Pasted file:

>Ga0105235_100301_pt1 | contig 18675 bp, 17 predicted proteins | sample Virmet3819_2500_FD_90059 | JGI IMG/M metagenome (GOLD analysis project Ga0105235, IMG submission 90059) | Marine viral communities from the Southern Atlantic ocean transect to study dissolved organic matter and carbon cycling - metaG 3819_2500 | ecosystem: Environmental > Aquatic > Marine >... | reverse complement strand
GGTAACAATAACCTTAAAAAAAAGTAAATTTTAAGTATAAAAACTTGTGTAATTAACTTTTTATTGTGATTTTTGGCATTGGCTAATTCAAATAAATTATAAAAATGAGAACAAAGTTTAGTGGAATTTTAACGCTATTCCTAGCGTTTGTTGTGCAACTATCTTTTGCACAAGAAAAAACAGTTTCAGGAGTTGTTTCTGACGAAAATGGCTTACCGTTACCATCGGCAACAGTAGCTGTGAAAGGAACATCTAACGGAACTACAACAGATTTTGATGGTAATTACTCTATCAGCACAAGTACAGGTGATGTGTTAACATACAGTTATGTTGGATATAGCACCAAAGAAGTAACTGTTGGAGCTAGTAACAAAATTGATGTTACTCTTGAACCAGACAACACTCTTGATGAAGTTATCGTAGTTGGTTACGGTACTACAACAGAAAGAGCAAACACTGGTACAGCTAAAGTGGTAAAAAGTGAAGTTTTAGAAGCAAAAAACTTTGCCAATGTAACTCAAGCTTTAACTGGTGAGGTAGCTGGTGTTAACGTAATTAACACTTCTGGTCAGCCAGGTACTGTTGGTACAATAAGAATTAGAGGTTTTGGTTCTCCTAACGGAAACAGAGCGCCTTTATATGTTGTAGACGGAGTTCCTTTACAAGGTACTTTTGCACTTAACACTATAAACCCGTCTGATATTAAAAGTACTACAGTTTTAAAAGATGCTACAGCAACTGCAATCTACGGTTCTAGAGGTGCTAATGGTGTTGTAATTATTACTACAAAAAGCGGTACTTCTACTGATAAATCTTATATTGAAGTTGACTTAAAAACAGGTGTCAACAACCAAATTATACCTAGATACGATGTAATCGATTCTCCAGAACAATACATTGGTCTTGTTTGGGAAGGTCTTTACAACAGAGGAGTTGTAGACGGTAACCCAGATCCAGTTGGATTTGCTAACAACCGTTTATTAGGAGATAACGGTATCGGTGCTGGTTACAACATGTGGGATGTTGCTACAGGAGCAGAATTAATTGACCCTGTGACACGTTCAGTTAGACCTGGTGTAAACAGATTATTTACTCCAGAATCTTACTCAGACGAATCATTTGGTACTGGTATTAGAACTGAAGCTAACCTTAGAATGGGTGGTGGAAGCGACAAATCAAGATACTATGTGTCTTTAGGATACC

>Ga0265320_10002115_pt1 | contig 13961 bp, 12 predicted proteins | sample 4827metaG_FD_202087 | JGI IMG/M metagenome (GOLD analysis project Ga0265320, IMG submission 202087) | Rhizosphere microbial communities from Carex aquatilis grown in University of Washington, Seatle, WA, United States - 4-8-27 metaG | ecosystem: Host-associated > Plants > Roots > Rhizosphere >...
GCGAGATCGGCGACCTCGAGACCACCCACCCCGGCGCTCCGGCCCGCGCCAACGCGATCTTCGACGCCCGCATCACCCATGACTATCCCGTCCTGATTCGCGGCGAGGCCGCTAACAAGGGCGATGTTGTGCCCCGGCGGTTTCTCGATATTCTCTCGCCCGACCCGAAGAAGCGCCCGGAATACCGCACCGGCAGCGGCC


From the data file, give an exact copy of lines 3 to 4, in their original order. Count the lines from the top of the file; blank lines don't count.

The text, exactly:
>Ga0265320_10002115_pt1 | contig 13961 bp, 12 predicted proteins | sample 4827metaG_FD_202087 | JGI IMG/M metagenome (GOLD analysis project Ga0265320, IMG submission 202087) | Rhizosphere microbial communities from Carex aquatilis grown in University of Washington, Seatle, WA, United States - 4-8-27 metaG | ecosystem: Host-associated > Plants > Roots > Rhizosphere >...
GCGAGATCGGCGACCTCGAGACCACCCACCCCGGCGCTCCGGCCCGCGCCAACGCGATCTTCGACGCCCGCATCACCCATGACTATCCCGTCCTGATTCGCGGCGAGGCCGCTAACAAGGGCGATGTTGTGCCCCGGCGGTTTCTCGATATTCTCTCGCCCGACCCGAAGAAGCGCCCGGAATACCGCACCGGCAGCGGCC